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The Power Institute, together with the School of Literature, Arts and Media and the Faculty of Arts and Social Sciences at the University of Sydney, presents the symposium ‘Art, Digitality and Canon-making?’ as part of the Gender in Southeast Asian Art Histories project. Following the symposium, on 19 October the Womanifesto archive exhibition opens at Cross Art Projects, with original works by members of the Womanifesto collective. Join us for two days of exciting presentations, conversations and art. 

 

This symposium continues conversations first initiated in Chulalongkorn University in Bangkok in April this year entitled Art, Design and Canon-making? By harnessing the potential of digital tools and methodologies in academic research and digital humanities, the symposium aspires to form a bridge between the tools and ideas in the hope of providing a platform for the presentation of new research on gender broadly, and for the rethinking of frameworks, approaches and methodologies in the writing of feminist and area art histories.

 

Attempts to scrutinise and challenge canon-making processes from feminist perspectives are often characterised as “re-telling a compensatory history”, in the words of Flaudette May Datuin (University of the Phillipines). Considering each of the various activities involved in feminist art historical work among others, papers presented at this symposium move from thinking with the questions of researching and writing, to questions of making and using archives, as well as approaching and interpreting information, art, and their absences. This symposium offers the opportunity to explore the potential of digital approaches in discourses of gender in Southeast Asian art histories as well as to come to terms with the critical and scholarly issues that may arise.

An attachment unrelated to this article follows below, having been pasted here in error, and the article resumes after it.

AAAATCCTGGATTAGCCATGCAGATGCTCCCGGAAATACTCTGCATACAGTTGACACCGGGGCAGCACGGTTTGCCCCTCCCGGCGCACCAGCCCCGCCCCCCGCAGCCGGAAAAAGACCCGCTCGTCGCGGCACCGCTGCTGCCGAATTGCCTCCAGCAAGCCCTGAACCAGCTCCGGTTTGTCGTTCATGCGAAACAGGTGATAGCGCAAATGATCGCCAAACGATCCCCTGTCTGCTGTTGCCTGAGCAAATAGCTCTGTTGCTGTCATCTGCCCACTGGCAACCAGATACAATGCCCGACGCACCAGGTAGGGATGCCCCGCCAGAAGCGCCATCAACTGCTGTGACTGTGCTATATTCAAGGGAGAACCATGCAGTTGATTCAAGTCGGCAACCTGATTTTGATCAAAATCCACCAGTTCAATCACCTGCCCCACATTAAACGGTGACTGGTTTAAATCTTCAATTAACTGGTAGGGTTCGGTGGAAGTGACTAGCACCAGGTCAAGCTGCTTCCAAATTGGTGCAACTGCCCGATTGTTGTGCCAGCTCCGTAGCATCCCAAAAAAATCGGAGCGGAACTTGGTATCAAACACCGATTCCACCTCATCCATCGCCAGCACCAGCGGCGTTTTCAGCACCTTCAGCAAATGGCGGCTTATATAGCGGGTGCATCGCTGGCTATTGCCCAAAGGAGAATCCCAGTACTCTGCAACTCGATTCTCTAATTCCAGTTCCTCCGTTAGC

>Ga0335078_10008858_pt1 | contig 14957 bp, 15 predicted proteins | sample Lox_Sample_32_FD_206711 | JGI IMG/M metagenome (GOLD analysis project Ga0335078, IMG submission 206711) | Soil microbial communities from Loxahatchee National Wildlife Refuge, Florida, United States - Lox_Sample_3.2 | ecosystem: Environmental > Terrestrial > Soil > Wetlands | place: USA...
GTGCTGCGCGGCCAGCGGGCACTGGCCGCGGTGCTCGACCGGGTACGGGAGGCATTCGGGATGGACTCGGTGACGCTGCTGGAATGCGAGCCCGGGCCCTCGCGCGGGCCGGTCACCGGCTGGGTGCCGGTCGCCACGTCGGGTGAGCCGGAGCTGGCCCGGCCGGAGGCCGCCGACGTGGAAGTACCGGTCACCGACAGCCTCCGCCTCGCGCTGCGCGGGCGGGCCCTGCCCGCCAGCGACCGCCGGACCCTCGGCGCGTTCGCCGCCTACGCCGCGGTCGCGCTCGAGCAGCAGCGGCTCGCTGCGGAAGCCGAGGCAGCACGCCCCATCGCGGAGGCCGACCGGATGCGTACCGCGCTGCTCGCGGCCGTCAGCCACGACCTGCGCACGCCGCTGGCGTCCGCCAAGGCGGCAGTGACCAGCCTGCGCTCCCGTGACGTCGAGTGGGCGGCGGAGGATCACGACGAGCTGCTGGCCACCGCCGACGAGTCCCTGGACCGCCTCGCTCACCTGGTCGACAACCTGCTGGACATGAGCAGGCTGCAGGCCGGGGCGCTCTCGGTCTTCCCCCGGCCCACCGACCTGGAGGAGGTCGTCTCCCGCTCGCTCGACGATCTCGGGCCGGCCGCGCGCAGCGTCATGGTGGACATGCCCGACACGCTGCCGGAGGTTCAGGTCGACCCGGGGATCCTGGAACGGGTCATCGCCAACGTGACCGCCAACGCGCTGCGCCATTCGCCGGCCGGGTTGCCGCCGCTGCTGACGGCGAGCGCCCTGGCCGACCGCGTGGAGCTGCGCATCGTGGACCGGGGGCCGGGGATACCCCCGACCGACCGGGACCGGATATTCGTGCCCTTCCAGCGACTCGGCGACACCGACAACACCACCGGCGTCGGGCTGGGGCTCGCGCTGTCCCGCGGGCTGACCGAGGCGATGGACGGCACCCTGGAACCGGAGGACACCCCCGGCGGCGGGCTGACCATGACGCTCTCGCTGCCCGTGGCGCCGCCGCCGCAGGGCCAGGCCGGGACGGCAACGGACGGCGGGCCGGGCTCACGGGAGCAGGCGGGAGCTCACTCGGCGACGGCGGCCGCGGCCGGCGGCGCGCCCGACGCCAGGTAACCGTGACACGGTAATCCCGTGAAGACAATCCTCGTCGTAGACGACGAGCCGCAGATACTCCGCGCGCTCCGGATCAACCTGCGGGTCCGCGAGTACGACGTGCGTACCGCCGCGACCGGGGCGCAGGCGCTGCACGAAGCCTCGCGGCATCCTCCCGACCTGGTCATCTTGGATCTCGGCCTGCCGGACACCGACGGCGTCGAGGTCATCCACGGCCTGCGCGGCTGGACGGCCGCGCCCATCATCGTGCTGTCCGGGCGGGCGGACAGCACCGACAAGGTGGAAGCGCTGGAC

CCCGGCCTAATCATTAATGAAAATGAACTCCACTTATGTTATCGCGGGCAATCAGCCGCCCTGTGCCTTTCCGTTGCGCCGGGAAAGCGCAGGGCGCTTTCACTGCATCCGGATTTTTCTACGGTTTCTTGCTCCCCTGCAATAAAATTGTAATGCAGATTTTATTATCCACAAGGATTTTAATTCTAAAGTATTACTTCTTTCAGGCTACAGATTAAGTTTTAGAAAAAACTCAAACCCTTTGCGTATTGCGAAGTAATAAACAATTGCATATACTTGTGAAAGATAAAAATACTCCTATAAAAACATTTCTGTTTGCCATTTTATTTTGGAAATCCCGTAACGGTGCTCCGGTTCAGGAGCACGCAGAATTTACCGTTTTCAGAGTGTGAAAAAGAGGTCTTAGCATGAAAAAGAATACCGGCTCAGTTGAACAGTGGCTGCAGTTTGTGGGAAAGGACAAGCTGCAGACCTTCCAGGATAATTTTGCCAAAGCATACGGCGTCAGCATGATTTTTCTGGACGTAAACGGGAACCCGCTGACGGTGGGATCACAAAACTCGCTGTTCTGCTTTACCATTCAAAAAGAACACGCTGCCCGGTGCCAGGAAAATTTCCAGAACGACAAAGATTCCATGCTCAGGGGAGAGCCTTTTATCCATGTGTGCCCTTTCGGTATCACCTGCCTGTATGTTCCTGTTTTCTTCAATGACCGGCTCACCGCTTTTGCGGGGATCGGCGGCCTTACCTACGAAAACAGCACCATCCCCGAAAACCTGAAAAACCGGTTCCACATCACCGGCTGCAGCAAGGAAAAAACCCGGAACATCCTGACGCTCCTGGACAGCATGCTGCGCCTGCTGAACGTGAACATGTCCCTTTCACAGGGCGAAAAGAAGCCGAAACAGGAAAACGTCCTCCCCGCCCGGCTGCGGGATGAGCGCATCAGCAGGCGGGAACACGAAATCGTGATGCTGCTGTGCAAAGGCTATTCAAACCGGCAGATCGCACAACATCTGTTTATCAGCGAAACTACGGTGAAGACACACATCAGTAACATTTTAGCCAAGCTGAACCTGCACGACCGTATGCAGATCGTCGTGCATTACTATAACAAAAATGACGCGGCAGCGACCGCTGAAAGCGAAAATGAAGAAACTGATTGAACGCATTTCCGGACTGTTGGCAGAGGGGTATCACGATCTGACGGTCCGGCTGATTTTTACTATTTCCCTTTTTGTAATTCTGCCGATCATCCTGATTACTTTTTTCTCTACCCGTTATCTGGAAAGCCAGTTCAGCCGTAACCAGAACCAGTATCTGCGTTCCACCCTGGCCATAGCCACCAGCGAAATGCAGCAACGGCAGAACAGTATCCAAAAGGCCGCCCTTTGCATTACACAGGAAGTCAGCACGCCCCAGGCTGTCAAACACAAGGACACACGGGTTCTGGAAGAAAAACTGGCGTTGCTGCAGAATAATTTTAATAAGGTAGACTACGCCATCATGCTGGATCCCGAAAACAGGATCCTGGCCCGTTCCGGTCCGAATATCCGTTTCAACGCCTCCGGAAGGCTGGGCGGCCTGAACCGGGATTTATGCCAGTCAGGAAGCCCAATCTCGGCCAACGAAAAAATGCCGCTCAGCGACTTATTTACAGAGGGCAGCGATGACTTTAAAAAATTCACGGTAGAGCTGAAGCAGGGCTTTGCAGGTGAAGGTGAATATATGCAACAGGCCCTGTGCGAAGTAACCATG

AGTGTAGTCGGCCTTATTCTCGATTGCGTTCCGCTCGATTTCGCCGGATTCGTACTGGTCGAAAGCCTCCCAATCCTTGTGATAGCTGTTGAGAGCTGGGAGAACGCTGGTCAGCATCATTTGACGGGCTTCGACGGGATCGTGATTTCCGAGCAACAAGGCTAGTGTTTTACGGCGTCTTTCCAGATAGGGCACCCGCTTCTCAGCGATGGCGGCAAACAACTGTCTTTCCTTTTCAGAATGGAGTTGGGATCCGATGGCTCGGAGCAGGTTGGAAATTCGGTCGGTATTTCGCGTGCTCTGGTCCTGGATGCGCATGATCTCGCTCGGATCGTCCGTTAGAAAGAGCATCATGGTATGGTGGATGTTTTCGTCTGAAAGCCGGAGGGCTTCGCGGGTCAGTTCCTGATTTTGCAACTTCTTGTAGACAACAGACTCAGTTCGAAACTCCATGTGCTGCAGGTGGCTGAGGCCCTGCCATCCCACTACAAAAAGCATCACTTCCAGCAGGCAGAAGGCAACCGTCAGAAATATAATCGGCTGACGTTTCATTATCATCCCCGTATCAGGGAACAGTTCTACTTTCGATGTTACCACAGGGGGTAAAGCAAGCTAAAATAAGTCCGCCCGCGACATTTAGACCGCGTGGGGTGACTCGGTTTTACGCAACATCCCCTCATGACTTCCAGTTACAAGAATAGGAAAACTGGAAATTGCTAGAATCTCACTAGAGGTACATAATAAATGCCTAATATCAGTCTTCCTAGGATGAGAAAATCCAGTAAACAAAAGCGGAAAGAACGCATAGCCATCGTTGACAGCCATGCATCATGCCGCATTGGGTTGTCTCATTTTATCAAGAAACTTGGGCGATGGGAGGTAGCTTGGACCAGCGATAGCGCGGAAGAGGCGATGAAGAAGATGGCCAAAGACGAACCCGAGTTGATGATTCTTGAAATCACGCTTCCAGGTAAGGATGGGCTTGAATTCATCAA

The event concludes with the opening of an exhibition of the Womanifesto archive at The Cross Art Projects on 19 October. This exhibition foregrounds the voices of several of the artists and organisers involved in this ongoing international project, which began more than two decades ago in Thailand. The Womanifesto archive and exhibition shifts our attention to art and artists, and their own agential role in constructing and resisting the canon, including their use of digital tools.

 

DETAILS

Day 1 – symposium

9:00am – 6:00pm

Friday 18 October 2019

New Law School Foyer

University of Sydney NSW 2006

 

Day 2 – Womanifesto exhibition opening

3:00pm – 5:00pm

Saturday 19 October 2019

Cross Art Projects

8 Llankelly Pl, Potts Point NSW 2011

 

Register for tickets here.

Download the programme here. Or scan the code.  

 

(Note: all attendees must be registered to attend.)

 

 

Organising Committee

Dr Yvonne Low, University of Sydney 

Dr Catriona Moore, University of Sydney

Dr Roger Nelson, National Gallery Singapore

Dr Clare Veal, LASALLE College of the Arts

 

Keynote Speaker

Prof Flaudette May Datuin, University of the Philippines

 

Participants

Dr Siobhan Campbell, University of Sydney

Dr Wulan Dirgantoro, University of Melbourne

Greg Doyle, University of Sydney

Dr Jaya Jacobo, University of the Philippines

Varsha Nair, Womanifesto

Phaptawan Suwannakudt, Womanifesto

Nitaya UeareeworakulWomanifesto

Wong Bing Hao, Independent writer and researcher

Michelle Wong, Asia Art Archive

 

We aim to provide a welcoming and inclusive environment, including for parents and care-givers. The organisers offer reimbursement for childcare services required by participants during the symposium and related events. This reimbursement is offered in place of on-site childcare, which regrettably we are unable to provide. If you require childcare support during your participation, please contact the organisers no later than 5 October 2019.

 

This symposium is supported by the Power Institute together with the School of Literature, Arts and Media and the Faculty of Arts and Social Sciences at the University of Sydney. The organisers gratefully acknowledge the partnership of Cross Art Projects for the Womanifesto archive exhibition, and the support of Asia Art Archive and John Cruthers and Professor Elaine Baker.

 

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